Juanita Broaddrick

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Juanita Broaddrick
Born United States
Nationality American
Occupation Nursing home administrator

Juanita Broaddrick is a former nursing home administrator from Arkansas. She alleged in 1999 that United States President Bill Clinton had raped her two decades earlier. President Clinton's attorney, David Kendall, denied the allegations on his client's behalf. Clinton refused to comment further on the issue.

Allegations against Bill Clinton[edit]

Rumors circulated about Broaddrick's allegations for many years, but she refused to speak to the media and filed an affidavit with Paula Jones' lawyers stating that the rumors were unfounded.[1] (See Road to public disclosure.) In an interview with Dateline NBC, that aired on February 24, 1999, Broaddrick claimed she had indeed been raped by Clinton.[2]

Broaddrick first met Clinton when he made a visit to her nursing home during his 1978 gubernatorial campaign. Broaddrick wanted to volunteer for the campaign, and says Clinton invited her to stop by the campaign office in Little Rock.[3] She contacted the office a few weeks later while in the area for a nursing home conference. Clinton said he would not be in the campaign office that day and suggested they meet at her hotel’s coffee shop instead. Upon his arrival, however, he allegedly requested that they instead have coffee in her room to avoid a crowd of reporters in the lobby. Broaddrick agreed.[2]

Broaddrick says the two spoke briefly in her room, with Clinton describing plans to renovate a prison visible from her window if he became governor. Then, according to Broaddrick, Clinton suddenly kissed her.[2] Broaddrick says she pushed Clinton away and told him she was married and not interested, but he persisted. As recounted in the NBC interview:[2]

Then he tries to kiss me again. And the second time he tries to kiss me he starts biting my lip … He starts to, um, bite on my top lip and I tried to pull away from him. And then he forces me down on the bed. And I just was very frightened, and I tried to get away from him and I told him ‘No,’ that I didn’t want this to happen but he wouldn’t listen to me. … It was a real panicky, panicky situation. I was even to the point where I was getting very noisy, you know, yelling to ‘Please stop.’ And that’s when he pressed down on my right shoulder and he would bite my lip. … When everything was over with, he got up and straightened himself, and I was crying at the moment and he walks to the door, and calmly puts on his sunglasses. And before he goes out the door he says ‘You better get some ice on that.’ And he turned and went out the door.”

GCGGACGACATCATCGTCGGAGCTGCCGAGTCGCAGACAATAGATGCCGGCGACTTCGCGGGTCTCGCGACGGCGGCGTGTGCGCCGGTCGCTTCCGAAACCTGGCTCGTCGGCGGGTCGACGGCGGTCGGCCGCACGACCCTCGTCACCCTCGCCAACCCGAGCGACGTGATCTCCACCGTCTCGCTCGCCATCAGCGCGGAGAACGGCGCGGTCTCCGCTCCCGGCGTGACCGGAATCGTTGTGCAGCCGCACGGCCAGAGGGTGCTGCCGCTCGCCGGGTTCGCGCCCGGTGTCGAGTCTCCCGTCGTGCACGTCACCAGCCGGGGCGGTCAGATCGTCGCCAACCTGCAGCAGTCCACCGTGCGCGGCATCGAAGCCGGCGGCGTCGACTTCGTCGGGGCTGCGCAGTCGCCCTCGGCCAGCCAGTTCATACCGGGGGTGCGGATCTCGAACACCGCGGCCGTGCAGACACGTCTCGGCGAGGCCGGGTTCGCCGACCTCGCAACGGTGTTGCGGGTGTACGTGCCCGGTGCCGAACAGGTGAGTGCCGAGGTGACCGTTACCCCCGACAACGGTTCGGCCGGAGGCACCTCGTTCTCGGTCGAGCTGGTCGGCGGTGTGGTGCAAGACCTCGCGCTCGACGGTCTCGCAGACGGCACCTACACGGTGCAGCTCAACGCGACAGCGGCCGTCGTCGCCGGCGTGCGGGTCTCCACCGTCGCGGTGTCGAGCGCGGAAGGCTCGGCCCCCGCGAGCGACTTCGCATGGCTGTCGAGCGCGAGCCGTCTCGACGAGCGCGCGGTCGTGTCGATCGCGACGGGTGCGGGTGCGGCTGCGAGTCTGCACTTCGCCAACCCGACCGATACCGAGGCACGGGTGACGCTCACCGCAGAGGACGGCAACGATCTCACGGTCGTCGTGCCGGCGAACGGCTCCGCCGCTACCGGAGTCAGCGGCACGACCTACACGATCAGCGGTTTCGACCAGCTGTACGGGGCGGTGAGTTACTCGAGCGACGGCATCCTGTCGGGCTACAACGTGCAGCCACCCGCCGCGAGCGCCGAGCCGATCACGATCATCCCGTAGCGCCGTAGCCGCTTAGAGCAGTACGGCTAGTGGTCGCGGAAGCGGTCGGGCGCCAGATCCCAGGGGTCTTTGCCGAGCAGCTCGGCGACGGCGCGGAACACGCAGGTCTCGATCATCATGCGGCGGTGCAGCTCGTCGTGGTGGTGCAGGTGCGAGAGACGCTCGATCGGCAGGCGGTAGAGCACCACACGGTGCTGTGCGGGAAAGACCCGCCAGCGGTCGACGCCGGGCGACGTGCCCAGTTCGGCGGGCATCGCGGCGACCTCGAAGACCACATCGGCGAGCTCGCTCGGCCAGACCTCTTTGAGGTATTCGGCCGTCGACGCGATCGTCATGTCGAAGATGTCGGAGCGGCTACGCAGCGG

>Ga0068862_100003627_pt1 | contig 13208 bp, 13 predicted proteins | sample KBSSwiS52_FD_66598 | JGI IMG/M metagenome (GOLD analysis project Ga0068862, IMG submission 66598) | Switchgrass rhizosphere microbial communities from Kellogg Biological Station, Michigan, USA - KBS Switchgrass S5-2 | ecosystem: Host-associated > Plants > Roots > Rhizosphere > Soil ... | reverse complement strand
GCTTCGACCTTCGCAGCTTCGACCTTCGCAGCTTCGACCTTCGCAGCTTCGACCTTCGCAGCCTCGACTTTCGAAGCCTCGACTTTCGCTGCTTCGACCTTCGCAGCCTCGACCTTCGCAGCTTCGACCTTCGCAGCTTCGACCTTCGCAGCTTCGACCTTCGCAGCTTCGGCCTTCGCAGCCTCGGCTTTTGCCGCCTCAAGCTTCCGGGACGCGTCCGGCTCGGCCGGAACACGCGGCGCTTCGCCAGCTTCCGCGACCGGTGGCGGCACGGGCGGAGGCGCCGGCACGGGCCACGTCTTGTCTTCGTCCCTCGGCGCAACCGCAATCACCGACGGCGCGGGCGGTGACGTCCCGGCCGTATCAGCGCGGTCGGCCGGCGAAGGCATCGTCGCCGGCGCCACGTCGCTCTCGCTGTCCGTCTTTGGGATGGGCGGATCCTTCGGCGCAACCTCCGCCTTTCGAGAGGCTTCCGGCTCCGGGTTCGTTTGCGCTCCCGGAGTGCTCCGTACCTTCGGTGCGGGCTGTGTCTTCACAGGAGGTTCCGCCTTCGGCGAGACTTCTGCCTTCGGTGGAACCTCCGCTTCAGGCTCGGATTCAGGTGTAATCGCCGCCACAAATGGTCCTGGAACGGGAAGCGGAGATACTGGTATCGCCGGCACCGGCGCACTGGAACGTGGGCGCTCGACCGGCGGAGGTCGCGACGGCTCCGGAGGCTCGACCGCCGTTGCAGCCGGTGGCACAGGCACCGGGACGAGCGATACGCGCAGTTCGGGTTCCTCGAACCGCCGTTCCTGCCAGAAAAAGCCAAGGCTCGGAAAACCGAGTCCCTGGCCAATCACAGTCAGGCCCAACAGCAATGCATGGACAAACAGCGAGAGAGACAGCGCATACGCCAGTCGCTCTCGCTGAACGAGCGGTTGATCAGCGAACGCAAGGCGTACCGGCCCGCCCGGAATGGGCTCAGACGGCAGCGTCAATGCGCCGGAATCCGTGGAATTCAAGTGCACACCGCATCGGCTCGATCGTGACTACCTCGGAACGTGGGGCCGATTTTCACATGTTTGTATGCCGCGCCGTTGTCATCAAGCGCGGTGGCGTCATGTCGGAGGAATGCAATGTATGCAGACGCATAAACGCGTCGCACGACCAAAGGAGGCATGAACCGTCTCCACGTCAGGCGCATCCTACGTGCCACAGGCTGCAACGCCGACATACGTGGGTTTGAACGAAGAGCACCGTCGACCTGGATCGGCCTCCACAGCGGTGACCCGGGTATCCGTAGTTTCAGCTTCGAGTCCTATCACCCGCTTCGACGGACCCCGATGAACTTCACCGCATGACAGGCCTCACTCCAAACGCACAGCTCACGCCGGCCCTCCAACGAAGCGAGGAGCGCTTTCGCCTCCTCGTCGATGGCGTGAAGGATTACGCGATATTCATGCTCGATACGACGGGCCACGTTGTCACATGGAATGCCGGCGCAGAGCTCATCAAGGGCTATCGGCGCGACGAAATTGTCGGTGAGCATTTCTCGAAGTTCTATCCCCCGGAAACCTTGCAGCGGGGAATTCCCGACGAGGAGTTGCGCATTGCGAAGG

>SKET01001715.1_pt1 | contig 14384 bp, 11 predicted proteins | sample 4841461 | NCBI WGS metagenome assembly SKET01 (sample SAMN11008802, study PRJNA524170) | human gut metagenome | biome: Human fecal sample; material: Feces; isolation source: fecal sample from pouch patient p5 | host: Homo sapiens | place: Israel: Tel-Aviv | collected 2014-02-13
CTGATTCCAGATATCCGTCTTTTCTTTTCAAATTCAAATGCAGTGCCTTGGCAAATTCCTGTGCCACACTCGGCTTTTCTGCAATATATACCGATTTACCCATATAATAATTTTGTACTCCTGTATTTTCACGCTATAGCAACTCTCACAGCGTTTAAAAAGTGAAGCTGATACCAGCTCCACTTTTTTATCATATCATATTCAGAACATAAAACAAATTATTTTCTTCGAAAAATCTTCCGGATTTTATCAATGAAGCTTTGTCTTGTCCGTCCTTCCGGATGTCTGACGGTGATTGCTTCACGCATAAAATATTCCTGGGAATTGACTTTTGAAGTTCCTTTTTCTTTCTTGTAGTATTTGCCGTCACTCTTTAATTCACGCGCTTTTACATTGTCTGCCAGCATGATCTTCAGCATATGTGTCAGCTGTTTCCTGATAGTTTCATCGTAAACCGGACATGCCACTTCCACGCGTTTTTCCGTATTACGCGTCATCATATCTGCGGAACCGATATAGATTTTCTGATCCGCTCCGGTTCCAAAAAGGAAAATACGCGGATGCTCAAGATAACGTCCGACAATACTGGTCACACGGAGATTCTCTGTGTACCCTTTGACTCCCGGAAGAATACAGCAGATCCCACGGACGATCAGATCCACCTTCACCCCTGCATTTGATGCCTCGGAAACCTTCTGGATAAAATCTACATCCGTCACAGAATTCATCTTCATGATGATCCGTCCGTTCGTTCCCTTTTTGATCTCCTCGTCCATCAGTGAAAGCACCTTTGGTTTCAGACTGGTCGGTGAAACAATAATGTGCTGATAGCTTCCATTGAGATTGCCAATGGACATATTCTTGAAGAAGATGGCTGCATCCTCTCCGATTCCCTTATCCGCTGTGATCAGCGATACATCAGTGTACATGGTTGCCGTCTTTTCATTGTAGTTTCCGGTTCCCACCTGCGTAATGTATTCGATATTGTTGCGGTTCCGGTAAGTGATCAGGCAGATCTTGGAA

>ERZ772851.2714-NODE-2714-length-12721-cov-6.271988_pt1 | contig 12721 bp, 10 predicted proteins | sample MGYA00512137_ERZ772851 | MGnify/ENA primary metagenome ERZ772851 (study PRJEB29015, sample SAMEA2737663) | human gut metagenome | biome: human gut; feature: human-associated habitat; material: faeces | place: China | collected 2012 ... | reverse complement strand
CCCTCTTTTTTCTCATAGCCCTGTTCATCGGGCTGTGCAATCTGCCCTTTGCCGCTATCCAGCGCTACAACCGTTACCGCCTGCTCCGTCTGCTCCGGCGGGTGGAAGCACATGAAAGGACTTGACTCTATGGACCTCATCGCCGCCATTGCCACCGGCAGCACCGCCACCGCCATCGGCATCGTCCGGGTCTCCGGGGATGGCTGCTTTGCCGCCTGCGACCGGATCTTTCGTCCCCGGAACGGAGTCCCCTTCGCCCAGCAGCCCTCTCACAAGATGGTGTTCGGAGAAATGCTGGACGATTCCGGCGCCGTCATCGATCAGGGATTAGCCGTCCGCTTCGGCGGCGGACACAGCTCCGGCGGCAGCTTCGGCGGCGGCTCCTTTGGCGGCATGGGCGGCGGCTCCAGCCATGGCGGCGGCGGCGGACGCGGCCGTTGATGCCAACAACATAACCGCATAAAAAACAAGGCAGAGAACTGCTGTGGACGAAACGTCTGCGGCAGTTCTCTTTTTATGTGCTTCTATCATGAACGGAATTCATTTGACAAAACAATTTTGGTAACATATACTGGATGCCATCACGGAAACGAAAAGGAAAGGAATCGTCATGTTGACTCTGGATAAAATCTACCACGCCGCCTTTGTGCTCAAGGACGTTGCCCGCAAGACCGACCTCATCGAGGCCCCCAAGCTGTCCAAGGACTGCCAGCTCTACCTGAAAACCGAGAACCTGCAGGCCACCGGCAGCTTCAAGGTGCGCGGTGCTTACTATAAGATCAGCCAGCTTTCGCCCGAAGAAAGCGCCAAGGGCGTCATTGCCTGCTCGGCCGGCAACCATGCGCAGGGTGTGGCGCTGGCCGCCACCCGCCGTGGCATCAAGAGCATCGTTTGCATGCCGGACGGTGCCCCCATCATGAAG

When asked if there was any way Clinton could have thought it was consensual, Broaddrick said “No, not with what I told him and with how I tried to push him away. It was not consensual.”[2]

Broaddrick shared the hotel room with her friend and employee Norma Rodgers. Rodgers attended a conference seminar that morning, and says she returned to their room to find Broaddrick on the bed “in a state of shock,” her pantyhose torn in the crotch and her lip swollen as though she had been hit.[3] Rogers says Broaddrick told her Clinton had "forced himself on her."[3] Rogers helped Broaddrick ice her lip, and then the women left Little Rock. Rogers said that Broaddrick was very upset on the way home and blamed herself for letting Clinton in the room.[2]